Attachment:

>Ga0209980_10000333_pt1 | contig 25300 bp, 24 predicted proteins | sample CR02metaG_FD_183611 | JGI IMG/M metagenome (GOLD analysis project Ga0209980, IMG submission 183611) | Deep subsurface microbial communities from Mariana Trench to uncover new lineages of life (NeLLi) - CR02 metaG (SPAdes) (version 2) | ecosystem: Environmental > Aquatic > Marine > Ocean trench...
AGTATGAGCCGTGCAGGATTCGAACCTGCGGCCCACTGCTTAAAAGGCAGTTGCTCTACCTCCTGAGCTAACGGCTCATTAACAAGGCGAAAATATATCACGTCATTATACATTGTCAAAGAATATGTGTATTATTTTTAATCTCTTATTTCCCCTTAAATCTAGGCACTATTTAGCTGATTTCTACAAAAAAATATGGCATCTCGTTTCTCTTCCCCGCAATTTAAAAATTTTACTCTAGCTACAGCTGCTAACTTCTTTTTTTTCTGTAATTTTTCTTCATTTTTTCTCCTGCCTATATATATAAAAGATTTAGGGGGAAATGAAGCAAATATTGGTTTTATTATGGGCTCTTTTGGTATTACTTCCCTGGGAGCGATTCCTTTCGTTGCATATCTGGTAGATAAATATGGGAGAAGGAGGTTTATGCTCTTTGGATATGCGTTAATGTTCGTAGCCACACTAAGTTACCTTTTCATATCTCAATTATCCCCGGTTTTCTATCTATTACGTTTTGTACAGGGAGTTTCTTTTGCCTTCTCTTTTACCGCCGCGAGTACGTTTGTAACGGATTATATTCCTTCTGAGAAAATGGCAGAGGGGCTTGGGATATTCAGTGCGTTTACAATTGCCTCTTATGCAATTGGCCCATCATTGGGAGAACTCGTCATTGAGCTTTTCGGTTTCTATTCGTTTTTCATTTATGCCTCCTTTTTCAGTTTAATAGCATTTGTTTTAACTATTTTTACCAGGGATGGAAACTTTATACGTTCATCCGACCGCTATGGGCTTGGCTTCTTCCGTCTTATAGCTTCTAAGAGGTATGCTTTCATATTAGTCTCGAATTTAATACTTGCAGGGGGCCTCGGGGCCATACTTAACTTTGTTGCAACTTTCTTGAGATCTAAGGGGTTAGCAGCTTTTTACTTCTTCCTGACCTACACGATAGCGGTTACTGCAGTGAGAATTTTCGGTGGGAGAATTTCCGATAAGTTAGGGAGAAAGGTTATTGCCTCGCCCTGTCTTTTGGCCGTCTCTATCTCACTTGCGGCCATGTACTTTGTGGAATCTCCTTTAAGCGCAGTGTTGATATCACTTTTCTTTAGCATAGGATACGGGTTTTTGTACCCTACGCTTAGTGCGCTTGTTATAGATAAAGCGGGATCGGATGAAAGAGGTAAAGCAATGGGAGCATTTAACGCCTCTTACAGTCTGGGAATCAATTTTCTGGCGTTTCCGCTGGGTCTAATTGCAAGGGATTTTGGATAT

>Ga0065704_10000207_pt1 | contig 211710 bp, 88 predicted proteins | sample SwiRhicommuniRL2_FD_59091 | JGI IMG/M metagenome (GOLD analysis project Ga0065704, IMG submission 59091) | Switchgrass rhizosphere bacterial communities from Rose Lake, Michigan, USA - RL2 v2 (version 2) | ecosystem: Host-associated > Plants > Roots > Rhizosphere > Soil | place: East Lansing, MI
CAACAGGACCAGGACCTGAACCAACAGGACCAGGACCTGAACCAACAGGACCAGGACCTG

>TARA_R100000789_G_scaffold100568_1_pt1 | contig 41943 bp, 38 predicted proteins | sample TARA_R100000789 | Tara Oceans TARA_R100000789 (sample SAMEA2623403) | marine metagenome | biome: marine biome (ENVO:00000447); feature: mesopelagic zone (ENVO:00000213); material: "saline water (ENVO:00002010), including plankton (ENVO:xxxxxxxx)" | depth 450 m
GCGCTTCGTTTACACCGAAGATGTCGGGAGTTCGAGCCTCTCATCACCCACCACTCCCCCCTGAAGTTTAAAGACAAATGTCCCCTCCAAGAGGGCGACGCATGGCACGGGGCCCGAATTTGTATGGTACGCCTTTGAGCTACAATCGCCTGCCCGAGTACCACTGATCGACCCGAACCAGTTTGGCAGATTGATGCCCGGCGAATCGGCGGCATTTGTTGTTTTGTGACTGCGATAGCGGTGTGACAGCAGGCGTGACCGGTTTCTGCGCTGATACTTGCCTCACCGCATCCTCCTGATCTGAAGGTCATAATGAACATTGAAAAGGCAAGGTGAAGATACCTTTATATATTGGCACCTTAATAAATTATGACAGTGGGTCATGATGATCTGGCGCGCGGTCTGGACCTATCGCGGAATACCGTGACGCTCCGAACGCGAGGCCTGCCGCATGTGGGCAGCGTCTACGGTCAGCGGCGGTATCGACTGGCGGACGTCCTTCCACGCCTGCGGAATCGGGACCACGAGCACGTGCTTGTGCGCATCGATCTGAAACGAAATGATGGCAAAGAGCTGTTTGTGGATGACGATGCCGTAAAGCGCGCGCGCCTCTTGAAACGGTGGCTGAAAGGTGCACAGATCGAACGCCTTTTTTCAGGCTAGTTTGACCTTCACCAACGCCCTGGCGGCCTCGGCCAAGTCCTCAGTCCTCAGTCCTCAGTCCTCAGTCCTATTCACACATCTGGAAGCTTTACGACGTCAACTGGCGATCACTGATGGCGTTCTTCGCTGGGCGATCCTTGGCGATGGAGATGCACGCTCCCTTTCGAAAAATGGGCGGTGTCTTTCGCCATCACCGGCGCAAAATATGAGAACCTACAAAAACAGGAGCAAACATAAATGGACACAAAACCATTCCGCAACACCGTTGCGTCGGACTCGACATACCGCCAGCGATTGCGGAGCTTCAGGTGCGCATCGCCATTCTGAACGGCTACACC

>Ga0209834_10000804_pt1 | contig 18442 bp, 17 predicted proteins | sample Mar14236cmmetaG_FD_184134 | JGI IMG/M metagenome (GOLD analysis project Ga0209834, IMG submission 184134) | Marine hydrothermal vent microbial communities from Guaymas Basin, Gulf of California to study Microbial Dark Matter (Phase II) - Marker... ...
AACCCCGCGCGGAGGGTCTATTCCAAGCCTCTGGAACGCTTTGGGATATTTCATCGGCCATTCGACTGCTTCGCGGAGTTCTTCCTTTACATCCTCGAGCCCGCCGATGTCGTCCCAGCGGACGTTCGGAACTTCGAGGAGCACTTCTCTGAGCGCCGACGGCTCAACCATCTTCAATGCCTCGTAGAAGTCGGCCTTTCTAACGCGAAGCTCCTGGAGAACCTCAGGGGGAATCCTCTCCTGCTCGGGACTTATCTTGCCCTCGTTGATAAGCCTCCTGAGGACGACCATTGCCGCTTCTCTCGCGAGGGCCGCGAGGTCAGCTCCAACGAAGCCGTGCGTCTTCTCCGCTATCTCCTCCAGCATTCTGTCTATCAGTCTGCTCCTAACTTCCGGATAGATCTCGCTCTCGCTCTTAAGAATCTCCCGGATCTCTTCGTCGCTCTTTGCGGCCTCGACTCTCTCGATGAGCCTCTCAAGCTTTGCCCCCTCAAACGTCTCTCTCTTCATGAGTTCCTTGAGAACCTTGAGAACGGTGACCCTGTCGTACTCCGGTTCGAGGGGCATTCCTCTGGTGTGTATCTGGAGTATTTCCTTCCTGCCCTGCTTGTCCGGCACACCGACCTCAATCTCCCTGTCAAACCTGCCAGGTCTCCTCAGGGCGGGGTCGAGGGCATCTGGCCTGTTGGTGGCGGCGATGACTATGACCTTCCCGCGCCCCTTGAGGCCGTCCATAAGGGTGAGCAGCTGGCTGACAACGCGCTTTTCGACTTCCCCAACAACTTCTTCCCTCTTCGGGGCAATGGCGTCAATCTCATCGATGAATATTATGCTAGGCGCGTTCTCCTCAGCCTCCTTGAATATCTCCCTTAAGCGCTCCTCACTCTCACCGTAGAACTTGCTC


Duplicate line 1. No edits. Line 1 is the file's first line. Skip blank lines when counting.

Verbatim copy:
>Ga0209980_10000333_pt1 | contig 25300 bp, 24 predicted proteins | sample CR02metaG_FD_183611 | JGI IMG/M metagenome (GOLD analysis project Ga0209980, IMG submission 183611) | Deep subsurface microbial communities from Mariana Trench to uncover new lineages of life (NeLLi) - CR02 metaG (SPAdes) (version 2) | ecosystem: Environmental > Aquatic > Marine > Ocean trench...